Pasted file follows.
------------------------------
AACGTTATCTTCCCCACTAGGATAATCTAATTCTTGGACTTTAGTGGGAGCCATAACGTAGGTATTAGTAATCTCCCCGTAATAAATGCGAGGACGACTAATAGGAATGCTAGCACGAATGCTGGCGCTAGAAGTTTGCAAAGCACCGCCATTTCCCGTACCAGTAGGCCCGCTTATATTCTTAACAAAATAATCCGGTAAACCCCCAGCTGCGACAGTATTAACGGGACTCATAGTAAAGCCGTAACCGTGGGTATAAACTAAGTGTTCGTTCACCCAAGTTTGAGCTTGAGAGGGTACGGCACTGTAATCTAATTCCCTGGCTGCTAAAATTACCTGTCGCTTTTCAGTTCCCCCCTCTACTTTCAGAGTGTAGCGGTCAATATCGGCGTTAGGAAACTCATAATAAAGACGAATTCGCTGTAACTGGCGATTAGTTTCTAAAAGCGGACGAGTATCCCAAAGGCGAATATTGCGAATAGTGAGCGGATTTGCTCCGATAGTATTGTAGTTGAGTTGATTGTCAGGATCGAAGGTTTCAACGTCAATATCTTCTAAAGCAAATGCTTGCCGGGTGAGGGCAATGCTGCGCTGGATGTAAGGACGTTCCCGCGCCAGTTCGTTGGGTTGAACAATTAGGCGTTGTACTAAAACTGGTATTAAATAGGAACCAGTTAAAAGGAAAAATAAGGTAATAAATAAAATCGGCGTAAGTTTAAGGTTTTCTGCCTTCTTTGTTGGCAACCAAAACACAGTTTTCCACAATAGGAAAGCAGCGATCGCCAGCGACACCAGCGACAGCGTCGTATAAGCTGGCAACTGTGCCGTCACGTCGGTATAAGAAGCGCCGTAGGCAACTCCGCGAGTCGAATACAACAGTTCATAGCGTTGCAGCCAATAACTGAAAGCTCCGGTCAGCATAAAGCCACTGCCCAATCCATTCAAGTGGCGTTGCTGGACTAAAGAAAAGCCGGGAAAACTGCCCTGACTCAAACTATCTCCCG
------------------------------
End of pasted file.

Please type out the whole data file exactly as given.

AACGTTATCTTCCCCACTAGGATAATCTAATTCTTGGACTTTAGTGGGAGCCATAACGTAGGTATTAGTAATCTCCCCGTAATAAATGCGAGGACGACTAATAGGAATGCTAGCACGAATGCTGGCGCTAGAAGTTTGCAAAGCACCGCCATTTCCCGTACCAGTAGGCCCGCTTATATTCTTAACAAAATAATCCGGTAAACCCCCAGCTGCGACAGTATTAACGGGACTCATAGTAAAGCCGTAACCGTGGGTATAAACTAAGTGTTCGTTCACCCAAGTTTGAGCTTGAGAGGGTACGGCACTGTAATCTAATTCCCTGGCTGCTAAAATTACCTGTCGCTTTTCAGTTCCCCCCTCTACTTTCAGAGTGTAGCGGTCAATATCGGCGTTAGGAAACTCATAATAAAGACGAATTCGCTGTAACTGGCGATTAGTTTCTAAAAGCGGACGAGTATCCCAAAGGCGAATATTGCGAATAGTGAGCGGATTTGCTCCGATAGTATTGTAGTTGAGTTGATTGTCAGGATCGAAGGTTTCAACGTCAATATCTTCTAAAGCAAATGCTTGCCGGGTGAGGGCAATGCTGCGCTGGATGTAAGGACGTTCCCGCGCCAGTTCGTTGGGTTGAACAATTAGGCGTTGTACTAAAACTGGTATTAAATAGGAACCAGTTAAAAGGAAAAATAAGGTAATAAATAAAATCGGCGTAAGTTTAAGGTTTTCTGCCTTCTTTGTTGGCAACCAAAACACAGTTTTCCACAATAGGAAAGCAGCGATCGCCAGCGACACCAGCGACAGCGTCGTATAAGCTGGCAACTGTGCCGTCACGTCGGTATAAGAAGCGCCGTAGGCAACTCCGCGAGTCGAATACAACAGTTCATAGCGTTGCAGCCAATAACTGAAAGCTCCGGTCAGCATAAAGCCACTGCCCAATCCATTCAAGTGGCGTTGCTGGACTAAAGAAAAGCCGGGAAAACTGCCCTGACTCAAACTATCTCCCG